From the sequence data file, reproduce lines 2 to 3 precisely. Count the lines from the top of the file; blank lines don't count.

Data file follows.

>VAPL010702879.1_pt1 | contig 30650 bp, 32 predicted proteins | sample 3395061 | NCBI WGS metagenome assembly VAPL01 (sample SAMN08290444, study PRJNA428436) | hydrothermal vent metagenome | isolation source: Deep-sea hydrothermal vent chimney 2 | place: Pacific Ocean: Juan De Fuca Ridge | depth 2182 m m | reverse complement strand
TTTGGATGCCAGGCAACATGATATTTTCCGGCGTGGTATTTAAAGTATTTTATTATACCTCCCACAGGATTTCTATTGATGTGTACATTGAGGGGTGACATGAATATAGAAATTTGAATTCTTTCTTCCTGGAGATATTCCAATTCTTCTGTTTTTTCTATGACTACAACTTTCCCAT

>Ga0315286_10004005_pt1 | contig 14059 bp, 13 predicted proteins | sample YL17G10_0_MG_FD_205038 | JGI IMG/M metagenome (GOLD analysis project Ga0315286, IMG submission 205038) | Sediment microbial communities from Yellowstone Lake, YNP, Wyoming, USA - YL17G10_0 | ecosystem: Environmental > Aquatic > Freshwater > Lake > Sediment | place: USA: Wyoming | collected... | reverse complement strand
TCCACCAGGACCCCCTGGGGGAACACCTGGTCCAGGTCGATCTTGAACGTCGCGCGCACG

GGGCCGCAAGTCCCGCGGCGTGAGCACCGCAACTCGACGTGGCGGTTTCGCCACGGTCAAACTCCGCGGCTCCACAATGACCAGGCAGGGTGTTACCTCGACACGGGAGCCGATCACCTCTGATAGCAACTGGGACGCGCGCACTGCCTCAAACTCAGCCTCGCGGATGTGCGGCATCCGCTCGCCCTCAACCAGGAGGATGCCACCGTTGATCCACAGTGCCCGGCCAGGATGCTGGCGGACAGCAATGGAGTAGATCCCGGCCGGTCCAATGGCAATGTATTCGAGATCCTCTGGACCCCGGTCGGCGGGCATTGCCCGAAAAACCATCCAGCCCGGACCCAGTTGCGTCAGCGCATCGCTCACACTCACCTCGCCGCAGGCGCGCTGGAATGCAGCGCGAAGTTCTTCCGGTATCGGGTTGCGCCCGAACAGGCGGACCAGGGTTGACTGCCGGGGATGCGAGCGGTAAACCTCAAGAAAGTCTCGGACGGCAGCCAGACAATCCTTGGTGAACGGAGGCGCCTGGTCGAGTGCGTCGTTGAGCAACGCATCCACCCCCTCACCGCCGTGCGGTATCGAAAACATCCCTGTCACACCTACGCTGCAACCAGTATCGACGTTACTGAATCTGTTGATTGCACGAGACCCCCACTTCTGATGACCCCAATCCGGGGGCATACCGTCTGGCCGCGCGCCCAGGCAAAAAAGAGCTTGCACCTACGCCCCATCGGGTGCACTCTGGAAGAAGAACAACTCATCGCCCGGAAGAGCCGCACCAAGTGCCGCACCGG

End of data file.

TTTGGATGCCAGGCAACATGATATTTTCCGGCGTGGTATTTAAAGTATTTTATTATACCTCCCACAGGATTTCTATTGATGTGTACATTGAGGGGTGACATGAATATAGAAATTTGAATTCTTTCTTCCTGGAGATATTCCAATTCTTCTGTTTTTTCTATGACTACAACTTTCCCAT

>Ga0315286_10004005_pt1 | contig 14059 bp, 13 predicted proteins | sample YL17G10_0_MG_FD_205038 | JGI IMG/M metagenome (GOLD analysis project Ga0315286, IMG submission 205038) | Sediment microbial communities from Yellowstone Lake, YNP, Wyoming, USA - YL17G10_0 | ecosystem: Environmental > Aquatic > Freshwater > Lake > Sediment | place: USA: Wyoming | collected... | reverse complement strand